The S&P 500 posted its best monthly gain since October 2011 on Friday, but U.S. stocks ended lower for the day as U.S. economic growth slowed more sharply than initially thought in the fourth quarter.
The S&P 500 gained 5.5 percent for the month, while the Nasdaq rose 7.1 percent, its best monthly performance since January 2012. The strong gains have pushed the Nasdaq within striking distance of the 5,000 mark and record highs set in March 2000.
"Today's selling wasn't too alarming considering today is the last day of the month, when institutional investors adjust portfolios," Rob Williams, deputy editor of NewsmaxFinance, said on "The Steve Malzberg Show" on Newsmax.TV. "We may some weakness on Monday, as we did at the beginning of March last year. If markets find support at their moving averages, they could advance further."
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A separate economic report showed a gauge of business activity in the U.S. Midwest dropped to its lowest reading since July 2009 in February.
"We started off with the GDP report which was a bit underwhelming. That maybe set a tone for the market that it wasn't wildly ebullient," said Mark Luschini, chief investment strategist at Janney Montgomery Scott in Philadelphia.
Apple, down 1.5 percent at $128.46, weighed on both the S&P 500 and Nasdaq. Investors may have been taking profits ahead of Apple's expected unveiling of its smartwatch on March 9, said Kim Forrest, senior equity research analyst, Fort Pitt Capital Group in Pittsburgh.
Among other decliners, J.C. Penney dropped 6.8 percent to $8.50 after the retailer posted a surprise quarterly loss and forecast small margin improvements this year.
The Dow Jones industrial average fell 81.72 points, or 0.45 percent, to 18,132.7, the S&P 500 lost 6.24 points, or 0.3 percent, to 2,104.5 and the Nasdaq Composite dropped 24.36 points, or 0.49 percent, to 4,963.53.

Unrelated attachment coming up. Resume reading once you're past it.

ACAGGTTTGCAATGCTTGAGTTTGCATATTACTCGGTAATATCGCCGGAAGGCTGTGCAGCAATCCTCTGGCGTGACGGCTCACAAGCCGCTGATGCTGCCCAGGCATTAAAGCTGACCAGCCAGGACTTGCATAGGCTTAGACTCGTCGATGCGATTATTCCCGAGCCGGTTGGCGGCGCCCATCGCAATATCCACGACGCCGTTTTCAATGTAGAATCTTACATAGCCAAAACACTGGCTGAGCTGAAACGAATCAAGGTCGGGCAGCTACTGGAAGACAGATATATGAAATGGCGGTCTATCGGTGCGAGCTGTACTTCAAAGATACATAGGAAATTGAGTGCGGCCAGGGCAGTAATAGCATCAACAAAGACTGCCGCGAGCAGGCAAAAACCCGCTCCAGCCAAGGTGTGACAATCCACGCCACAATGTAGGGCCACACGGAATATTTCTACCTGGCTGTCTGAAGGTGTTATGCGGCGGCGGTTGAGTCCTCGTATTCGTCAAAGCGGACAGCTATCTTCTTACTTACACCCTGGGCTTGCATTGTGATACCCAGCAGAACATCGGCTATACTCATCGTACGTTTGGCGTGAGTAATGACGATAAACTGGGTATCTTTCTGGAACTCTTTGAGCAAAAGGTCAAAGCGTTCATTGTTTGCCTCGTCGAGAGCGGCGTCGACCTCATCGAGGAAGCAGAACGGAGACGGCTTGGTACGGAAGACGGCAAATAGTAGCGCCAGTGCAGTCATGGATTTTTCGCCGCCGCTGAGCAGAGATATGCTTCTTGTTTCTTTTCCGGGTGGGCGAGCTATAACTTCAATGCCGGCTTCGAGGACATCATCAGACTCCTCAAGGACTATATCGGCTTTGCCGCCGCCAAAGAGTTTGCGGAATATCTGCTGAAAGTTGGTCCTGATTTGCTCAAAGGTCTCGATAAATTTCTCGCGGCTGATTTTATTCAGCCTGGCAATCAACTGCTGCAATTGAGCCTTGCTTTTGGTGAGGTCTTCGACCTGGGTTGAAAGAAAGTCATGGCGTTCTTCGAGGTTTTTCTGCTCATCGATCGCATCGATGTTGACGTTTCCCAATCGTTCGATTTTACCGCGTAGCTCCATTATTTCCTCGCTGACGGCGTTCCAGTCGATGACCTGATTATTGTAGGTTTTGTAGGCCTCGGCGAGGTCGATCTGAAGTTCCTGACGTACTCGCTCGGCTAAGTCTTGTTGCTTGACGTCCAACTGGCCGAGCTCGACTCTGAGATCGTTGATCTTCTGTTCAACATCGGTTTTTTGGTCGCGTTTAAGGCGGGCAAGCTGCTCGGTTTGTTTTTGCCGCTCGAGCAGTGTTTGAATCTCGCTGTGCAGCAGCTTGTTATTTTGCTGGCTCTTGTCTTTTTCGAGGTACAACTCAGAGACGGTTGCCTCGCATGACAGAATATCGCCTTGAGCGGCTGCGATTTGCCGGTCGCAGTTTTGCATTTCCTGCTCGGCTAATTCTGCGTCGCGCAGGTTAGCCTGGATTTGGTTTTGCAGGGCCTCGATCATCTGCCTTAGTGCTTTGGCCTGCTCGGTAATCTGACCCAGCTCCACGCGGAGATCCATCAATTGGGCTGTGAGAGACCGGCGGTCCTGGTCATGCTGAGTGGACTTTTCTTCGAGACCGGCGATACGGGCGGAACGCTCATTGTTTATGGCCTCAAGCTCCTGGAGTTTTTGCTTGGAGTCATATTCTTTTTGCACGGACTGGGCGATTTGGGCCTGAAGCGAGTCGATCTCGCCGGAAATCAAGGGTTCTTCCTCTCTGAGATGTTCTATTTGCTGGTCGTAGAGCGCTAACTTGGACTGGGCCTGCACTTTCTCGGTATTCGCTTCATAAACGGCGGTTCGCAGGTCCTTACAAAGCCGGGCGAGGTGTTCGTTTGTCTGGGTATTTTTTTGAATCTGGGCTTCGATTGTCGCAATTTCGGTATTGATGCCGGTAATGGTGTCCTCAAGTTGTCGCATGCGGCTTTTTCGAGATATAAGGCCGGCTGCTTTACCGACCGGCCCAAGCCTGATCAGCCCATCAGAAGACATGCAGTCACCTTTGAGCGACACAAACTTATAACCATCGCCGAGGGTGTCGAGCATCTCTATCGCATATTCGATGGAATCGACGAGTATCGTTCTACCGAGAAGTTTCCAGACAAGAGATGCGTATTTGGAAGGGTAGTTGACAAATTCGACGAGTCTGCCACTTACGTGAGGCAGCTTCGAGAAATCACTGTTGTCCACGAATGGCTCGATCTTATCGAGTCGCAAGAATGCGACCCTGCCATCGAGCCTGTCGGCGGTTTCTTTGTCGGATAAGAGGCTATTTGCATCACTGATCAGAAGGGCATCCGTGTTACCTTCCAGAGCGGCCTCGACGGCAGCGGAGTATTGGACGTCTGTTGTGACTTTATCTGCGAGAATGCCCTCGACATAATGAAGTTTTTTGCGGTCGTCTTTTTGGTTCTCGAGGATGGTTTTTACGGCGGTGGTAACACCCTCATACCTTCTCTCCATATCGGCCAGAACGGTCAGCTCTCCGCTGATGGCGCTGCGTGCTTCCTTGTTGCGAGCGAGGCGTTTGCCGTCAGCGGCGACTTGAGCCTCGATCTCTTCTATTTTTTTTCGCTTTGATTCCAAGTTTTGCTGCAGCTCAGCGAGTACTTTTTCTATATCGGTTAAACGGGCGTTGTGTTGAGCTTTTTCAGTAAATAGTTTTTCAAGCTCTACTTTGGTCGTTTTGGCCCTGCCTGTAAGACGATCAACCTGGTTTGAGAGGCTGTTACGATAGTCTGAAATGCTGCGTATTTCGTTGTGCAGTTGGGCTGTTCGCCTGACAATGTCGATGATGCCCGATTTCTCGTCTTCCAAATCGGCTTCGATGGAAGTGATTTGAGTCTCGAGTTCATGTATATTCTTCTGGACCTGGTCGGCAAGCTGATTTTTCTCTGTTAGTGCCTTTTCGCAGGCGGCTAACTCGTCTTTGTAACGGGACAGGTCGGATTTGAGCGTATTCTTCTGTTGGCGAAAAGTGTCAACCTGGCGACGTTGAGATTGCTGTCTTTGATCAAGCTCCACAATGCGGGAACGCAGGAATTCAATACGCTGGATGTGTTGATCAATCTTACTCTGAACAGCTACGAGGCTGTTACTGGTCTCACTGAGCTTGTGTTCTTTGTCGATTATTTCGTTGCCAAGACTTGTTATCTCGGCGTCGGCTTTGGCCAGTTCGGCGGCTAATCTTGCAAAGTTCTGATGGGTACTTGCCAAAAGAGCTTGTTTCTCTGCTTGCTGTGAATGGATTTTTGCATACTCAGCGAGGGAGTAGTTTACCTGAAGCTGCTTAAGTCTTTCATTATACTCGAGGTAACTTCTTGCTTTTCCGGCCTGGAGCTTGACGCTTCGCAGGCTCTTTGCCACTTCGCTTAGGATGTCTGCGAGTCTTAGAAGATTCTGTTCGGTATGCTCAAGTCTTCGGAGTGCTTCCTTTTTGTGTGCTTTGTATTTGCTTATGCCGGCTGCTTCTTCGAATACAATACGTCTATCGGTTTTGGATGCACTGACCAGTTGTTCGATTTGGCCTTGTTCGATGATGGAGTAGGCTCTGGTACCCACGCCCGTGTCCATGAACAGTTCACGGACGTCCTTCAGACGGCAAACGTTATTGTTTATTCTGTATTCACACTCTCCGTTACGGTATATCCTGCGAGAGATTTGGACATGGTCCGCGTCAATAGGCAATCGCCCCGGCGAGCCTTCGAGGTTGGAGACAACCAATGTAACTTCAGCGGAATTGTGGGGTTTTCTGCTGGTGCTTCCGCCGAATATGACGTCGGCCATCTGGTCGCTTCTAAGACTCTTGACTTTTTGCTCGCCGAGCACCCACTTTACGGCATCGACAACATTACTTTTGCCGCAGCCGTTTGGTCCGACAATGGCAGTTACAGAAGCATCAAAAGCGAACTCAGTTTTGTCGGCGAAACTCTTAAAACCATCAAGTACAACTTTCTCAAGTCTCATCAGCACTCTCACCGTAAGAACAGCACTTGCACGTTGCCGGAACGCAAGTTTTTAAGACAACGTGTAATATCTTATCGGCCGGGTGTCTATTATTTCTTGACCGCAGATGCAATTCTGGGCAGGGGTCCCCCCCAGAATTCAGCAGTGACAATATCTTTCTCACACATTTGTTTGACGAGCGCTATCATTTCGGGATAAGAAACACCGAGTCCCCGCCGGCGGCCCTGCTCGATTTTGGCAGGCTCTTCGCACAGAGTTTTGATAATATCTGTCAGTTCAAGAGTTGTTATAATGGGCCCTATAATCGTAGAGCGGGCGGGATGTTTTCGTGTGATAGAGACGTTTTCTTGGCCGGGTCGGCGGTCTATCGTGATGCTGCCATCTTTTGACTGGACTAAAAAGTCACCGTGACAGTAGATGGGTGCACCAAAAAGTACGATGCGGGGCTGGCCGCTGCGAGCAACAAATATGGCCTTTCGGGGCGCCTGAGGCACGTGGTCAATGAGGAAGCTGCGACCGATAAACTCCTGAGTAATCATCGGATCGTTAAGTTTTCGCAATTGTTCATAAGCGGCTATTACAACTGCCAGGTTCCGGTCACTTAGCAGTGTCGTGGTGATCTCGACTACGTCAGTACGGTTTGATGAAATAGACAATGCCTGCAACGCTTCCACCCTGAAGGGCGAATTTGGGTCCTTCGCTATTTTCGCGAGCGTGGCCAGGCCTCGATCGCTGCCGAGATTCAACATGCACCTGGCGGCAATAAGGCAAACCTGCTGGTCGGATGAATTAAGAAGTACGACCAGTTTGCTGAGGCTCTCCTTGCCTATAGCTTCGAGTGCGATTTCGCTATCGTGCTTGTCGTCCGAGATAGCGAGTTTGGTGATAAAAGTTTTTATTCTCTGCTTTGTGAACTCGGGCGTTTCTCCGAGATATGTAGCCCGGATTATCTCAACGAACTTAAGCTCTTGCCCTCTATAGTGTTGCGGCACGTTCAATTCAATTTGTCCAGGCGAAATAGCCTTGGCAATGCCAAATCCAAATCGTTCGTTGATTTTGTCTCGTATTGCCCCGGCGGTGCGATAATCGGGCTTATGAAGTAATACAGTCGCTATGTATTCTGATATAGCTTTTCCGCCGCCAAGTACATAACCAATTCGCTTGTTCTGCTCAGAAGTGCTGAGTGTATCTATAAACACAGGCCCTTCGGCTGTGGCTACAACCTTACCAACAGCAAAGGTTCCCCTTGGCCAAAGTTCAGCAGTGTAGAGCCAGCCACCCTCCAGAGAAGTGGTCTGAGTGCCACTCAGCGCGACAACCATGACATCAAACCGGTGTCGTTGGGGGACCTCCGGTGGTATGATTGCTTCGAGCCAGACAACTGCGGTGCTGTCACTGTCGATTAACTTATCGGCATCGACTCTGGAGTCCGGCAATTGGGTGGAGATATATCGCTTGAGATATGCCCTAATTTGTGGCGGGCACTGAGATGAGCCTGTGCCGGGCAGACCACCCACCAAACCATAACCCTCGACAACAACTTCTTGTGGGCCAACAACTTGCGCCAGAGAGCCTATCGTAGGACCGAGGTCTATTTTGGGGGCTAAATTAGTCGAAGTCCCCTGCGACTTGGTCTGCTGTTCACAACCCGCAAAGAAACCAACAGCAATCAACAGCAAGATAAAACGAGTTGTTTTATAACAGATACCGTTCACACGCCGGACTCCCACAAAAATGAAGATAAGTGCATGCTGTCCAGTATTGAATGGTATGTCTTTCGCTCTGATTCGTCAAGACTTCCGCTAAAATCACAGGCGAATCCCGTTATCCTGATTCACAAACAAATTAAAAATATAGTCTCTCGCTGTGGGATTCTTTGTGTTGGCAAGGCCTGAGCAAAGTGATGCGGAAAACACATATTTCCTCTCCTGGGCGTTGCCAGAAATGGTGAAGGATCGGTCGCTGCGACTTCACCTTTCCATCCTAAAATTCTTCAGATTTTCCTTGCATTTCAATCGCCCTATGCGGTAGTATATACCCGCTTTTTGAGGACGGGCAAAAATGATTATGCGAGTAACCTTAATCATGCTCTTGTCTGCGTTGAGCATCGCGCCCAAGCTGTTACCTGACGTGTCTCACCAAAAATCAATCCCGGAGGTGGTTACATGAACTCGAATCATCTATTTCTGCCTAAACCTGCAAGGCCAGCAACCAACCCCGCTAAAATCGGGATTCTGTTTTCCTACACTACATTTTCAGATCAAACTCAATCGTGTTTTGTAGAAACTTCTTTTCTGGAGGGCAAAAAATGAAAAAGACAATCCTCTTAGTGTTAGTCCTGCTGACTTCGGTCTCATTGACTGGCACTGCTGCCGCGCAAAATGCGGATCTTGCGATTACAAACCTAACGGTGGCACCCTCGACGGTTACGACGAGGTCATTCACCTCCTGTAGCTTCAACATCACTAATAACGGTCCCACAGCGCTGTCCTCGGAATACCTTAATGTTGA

After a sluggish start to the year, stocks rebounded sharply in February. The Dow rose 5.6 percent in the month, its best monthly performance since January 2013.
Shares of Monster Beverage jumped 13.1 percent to $141.12, the biggest percentage gainer in the S&P 500 and Nasdaq. Thomson Reuters data shows S&P 500 earnings increased 6.8 percent in the fourth quarter, above expectations at the start of this quarter.
Bank of America shares lost 1.4 percent to $15.81. The company said two members of its board of directors and its chief accounting officer will be leaving the company in coming weeks. UBS also cut its rating on the stock to "neutral," from "buy."
Volume was again low. About 6.5 billion shares changed hands on U.S. exchanges, below the 6.8 billion average for the month, according to BATS Global Markets.
Advancing issues outnumbered declining ones on the NYSE by 1,567 to 1,485, for a 1.06-to-1 ratio; on the Nasdaq, 1,694 issues fell and 1,048 advanced, for a 1.62-to-1 ratio favoring decliners.
The S&P 500 posted 26 new 52-week highs and 2 new lows; the Nasdaq Composite recorded 93 new highs and 27 new lows.
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